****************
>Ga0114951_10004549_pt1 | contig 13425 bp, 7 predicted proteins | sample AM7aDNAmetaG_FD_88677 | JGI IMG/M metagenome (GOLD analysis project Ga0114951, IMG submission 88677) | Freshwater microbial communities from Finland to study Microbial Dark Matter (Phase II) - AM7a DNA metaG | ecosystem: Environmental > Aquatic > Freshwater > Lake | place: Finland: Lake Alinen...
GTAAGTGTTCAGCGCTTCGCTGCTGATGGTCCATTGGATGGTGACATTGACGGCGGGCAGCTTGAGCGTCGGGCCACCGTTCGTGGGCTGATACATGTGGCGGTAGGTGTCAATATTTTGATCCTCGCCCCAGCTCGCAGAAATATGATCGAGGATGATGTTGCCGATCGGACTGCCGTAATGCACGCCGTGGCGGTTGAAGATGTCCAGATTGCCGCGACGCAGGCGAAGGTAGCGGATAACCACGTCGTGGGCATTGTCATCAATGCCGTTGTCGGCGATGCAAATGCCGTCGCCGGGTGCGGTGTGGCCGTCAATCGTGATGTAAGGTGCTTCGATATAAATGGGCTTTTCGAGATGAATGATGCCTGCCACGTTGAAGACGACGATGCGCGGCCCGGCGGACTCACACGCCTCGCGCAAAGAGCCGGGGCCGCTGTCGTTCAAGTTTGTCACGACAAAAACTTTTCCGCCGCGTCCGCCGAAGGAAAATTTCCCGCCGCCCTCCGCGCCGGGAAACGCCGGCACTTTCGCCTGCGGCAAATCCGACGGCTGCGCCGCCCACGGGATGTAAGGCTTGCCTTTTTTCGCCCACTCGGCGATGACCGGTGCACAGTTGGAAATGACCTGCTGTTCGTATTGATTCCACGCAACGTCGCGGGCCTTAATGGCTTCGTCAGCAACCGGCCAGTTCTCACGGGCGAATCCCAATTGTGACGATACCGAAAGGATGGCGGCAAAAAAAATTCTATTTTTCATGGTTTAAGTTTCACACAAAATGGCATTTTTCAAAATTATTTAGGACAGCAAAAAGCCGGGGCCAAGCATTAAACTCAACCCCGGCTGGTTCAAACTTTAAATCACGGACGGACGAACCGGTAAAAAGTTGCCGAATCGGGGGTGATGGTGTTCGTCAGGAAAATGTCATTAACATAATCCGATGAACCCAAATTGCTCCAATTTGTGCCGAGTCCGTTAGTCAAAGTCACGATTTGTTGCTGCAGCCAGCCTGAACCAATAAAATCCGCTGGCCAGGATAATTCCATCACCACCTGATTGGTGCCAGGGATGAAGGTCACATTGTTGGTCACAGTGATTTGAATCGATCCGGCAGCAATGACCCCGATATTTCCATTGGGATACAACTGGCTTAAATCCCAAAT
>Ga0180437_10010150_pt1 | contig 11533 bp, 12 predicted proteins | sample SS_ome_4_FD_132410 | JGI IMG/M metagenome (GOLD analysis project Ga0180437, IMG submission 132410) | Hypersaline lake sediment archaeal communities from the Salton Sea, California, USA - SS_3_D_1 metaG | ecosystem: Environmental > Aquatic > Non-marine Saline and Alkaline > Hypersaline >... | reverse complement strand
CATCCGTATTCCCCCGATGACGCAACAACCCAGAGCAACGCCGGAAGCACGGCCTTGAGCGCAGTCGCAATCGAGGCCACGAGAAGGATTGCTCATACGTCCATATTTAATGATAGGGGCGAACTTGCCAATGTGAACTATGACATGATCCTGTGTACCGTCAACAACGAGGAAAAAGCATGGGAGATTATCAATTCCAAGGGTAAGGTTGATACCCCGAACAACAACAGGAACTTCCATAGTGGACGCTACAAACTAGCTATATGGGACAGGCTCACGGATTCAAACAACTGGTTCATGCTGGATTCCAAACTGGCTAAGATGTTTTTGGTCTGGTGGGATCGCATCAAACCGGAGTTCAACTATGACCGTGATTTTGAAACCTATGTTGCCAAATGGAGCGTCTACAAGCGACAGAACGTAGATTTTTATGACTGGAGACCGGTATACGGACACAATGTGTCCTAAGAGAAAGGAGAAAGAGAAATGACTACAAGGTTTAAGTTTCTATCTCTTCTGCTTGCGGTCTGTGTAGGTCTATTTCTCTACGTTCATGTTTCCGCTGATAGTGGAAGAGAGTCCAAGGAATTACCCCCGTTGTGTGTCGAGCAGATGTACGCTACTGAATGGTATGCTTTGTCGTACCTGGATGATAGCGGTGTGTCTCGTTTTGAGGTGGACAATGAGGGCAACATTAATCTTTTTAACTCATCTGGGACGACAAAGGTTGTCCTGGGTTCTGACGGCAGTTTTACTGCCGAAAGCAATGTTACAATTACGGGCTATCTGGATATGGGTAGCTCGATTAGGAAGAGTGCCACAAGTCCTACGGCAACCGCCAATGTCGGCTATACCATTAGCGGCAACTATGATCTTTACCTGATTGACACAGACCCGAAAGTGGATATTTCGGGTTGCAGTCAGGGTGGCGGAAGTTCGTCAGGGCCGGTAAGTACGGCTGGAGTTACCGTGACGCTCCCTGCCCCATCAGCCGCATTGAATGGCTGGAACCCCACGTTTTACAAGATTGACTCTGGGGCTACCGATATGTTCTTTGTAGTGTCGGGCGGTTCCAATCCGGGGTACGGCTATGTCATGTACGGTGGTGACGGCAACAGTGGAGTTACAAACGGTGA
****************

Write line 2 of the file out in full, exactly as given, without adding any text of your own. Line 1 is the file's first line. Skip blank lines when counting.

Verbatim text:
GTAAGTGTTCAGCGCTTCGCTGCTGATGGTCCATTGGATGGTGACATTGACGGCGGGCAGCTTGAGCGTCGGGCCACCGTTCGTGGGCTGATACATGTGGCGGTAGGTGTCAATATTTTGATCCTCGCCCCAGCTCGCAGAAATATGATCGAGGATGATGTTGCCGATCGGACTGCCGTAATGCACGCCGTGGCGGTTGAAGATGTCCAGATTGCCGCGACGCAGGCGAAGGTAGCGGATAACCACGTCGTGGGCATTGTCATCAATGCCGTTGTCGGCGATGCAAATGCCGTCGCCGGGTGCGGTGTGGCCGTCAATCGTGATGTAAGGTGCTTCGATATAAATGGGCTTTTCGAGATGAATGATGCCTGCCACGTTGAAGACGACGATGCGCGGCCCGGCGGACTCACACGCCTCGCGCAAAGAGCCGGGGCCGCTGTCGTTCAAGTTTGTCACGACAAAAACTTTTCCGCCGCGTCCGCCGAAGGAAAATTTCCCGCCGCCCTCCGCGCCGGGAAACGCCGGCACTTTCGCCTGCGGCAAATCCGACGGCTGCGCCGCCCACGGGATGTAAGGCTTGCCTTTTTTCGCCCACTCGGCGATGACCGGTGCACAGTTGGAAATGACCTGCTGTTCGTATTGATTCCACGCAACGTCGCGGGCCTTAATGGCTTCGTCAGCAACCGGCCAGTTCTCACGGGCGAATCCCAATTGTGACGATACCGAAAGGATGGCGGCAAAAAAAATTCTATTTTTCATGGTTTAAGTTTCACACAAAATGGCATTTTTCAAAATTATTTAGGACAGCAAAAAGCCGGGGCCAAGCATTAAACTCAACCCCGGCTGGTTCAAACTTTAAATCACGGACGGACGAACCGGTAAAAAGTTGCCGAATCGGGGGTGATGGTGTTCGTCAGGAAAATGTCATTAACATAATCCGATGAACCCAAATTGCTCCAATTTGTGCCGAGTCCGTTAGTCAAAGTCACGATTTGTTGCTGCAGCCAGCCTGAACCAATAAAATCCGCTGGCCAGGATAATTCCATCACCACCTGATTGGTGCCAGGGATGAAGGTCACATTGTTGGTCACAGTGATTTGAATCGATCCGGCAGCAATGACCCCGATATTTCCATTGGGATACAACTGGCTTAAATCCCAAAT